Furthermore, by separately scaling each latent subgroup and seeing the changes in the generated images, we can examine the features captured by each individual latent group. Latent disentanglement, as indicated by the remarkable disparity in layer-wise pathological attribute sensitivity to scaling, is made evident with such visualisation.

fig:AttributeSensitivity

Figure 6: (MS) Layer-wise pathological attribute sensitivity visualised by individually scaling each layer in the latent hierarchy, from (top row) to (bottom row).

In this particular example (fig:AttributeSensitivity), the appearance of the hyper-intense MS lesions in the synthesised images is relatively insensitive to multiplicative perturbation in all but one latent layer, . The layer with the highest pathological attribute sensitivity, , is hence considered to be a disentangled “pathological” latent subset .
We note that even in the unsupervised setting, disease-related features in the synthesized images are noticeably more sensitive to changes in a small subset of latent variables than the rest, which allows us to identify such a subset as and the rest as (anatomical latent subsets) in a post-hoc manner. Such disparity in pathological attribute sensitivity is much more pronounced in the “selective supervision” setting (bottom-left purple block in fig:GraphicalModel and fig:ArchDiagram), where the additional supervision is given to a chosen layer .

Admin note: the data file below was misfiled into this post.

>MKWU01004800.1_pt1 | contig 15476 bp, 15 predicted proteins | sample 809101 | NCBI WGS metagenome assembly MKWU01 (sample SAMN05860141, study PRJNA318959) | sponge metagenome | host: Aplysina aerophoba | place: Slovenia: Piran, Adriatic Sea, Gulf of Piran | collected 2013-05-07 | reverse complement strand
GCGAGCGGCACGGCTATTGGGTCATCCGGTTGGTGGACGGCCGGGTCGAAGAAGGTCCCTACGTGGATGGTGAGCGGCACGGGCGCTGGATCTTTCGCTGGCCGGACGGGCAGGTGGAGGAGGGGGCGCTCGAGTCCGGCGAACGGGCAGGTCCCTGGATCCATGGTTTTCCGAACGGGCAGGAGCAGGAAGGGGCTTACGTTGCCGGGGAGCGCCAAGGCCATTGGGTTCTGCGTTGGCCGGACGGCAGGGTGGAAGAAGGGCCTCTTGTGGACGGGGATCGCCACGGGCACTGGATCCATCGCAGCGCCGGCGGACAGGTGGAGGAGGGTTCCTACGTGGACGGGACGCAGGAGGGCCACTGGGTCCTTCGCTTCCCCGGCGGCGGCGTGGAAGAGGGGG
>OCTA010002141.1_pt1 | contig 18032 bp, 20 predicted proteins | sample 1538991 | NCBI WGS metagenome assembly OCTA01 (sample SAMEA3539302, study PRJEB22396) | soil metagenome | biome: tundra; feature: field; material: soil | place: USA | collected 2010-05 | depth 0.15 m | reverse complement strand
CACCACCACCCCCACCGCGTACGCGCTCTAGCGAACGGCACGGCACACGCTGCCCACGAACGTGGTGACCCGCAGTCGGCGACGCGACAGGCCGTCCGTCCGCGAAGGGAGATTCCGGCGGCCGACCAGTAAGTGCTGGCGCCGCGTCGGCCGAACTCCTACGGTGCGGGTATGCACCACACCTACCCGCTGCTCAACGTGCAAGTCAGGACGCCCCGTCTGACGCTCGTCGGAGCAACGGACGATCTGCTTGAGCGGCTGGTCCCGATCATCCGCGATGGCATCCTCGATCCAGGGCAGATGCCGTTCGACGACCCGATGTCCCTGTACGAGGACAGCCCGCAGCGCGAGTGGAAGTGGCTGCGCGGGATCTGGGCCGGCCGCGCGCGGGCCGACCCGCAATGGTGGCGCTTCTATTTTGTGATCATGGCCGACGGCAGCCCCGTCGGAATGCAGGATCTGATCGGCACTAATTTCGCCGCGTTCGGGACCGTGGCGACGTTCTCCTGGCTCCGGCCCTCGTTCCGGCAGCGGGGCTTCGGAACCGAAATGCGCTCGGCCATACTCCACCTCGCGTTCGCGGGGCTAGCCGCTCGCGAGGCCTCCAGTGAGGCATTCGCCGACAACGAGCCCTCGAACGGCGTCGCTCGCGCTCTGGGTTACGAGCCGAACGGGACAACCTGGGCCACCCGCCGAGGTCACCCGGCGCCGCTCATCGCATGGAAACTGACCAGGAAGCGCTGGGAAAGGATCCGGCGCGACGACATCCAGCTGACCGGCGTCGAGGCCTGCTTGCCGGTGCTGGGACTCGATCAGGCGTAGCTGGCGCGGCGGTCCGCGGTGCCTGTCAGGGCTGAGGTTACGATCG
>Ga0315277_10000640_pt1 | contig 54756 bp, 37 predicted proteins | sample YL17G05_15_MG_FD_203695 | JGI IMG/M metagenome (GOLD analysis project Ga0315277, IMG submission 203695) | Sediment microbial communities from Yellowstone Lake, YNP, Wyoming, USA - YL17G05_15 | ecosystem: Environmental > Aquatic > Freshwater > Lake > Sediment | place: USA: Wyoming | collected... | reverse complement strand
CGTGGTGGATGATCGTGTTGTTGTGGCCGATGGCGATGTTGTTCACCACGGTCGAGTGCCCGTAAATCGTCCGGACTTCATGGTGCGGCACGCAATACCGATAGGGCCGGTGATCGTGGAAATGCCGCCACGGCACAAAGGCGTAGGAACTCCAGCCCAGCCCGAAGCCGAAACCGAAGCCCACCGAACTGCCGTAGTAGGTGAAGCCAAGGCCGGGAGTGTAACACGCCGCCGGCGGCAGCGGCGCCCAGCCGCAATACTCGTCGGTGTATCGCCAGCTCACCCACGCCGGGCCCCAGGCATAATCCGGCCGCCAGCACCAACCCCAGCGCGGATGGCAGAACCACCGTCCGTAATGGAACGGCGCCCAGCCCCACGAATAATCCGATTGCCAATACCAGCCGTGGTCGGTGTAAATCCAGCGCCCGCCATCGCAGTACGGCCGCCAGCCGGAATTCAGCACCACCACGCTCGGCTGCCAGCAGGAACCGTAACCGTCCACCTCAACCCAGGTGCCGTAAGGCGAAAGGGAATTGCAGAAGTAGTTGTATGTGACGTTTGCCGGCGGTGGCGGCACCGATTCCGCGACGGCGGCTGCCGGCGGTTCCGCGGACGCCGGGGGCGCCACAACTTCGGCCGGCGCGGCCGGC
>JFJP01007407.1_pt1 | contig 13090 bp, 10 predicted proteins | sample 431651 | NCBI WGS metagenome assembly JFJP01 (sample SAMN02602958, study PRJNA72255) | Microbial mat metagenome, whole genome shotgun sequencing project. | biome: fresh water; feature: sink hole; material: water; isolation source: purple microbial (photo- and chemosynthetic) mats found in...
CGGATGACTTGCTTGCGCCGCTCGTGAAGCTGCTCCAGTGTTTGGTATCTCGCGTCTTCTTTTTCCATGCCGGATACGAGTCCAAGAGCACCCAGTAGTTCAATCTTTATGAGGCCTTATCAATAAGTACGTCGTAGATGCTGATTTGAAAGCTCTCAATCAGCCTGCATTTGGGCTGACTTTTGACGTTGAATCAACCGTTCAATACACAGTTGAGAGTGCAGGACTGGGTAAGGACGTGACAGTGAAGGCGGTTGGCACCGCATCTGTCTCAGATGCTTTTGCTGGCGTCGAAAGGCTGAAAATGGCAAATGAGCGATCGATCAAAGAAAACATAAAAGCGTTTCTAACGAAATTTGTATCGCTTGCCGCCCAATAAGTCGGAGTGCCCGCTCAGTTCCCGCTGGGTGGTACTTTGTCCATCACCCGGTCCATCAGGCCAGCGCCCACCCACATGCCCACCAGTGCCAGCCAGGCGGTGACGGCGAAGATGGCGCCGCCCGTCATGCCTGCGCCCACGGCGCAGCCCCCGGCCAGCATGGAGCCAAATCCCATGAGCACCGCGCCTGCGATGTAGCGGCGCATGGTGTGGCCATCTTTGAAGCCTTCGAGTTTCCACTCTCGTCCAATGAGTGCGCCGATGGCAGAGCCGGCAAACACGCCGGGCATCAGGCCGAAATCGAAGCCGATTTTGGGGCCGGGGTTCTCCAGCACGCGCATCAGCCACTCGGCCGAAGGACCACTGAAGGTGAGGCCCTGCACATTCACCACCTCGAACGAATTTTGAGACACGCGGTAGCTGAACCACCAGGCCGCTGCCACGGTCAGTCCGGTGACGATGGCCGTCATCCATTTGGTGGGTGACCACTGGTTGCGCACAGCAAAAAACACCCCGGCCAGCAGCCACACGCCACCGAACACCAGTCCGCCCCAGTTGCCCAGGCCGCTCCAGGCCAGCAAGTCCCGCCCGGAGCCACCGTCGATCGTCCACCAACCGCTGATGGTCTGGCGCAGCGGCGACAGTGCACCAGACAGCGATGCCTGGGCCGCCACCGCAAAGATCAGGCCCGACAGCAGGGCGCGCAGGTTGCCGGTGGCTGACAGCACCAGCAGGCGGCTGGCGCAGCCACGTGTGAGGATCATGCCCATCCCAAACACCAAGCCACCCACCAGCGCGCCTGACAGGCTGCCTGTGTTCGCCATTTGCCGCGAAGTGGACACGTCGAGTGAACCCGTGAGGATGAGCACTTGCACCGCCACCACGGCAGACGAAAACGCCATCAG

fig:VariationPerLayerADNI

Figure 7: (AD) Variations captured by each layer of the model. Images at the top row are fully resampled at each level of the hierarchy. On each subsequent row , we show the residual variation of layer by fixing latent codes at the top layers.

fig:VamPriorClusters

Figure 8: (MS) Clusters discovered by VamPrior.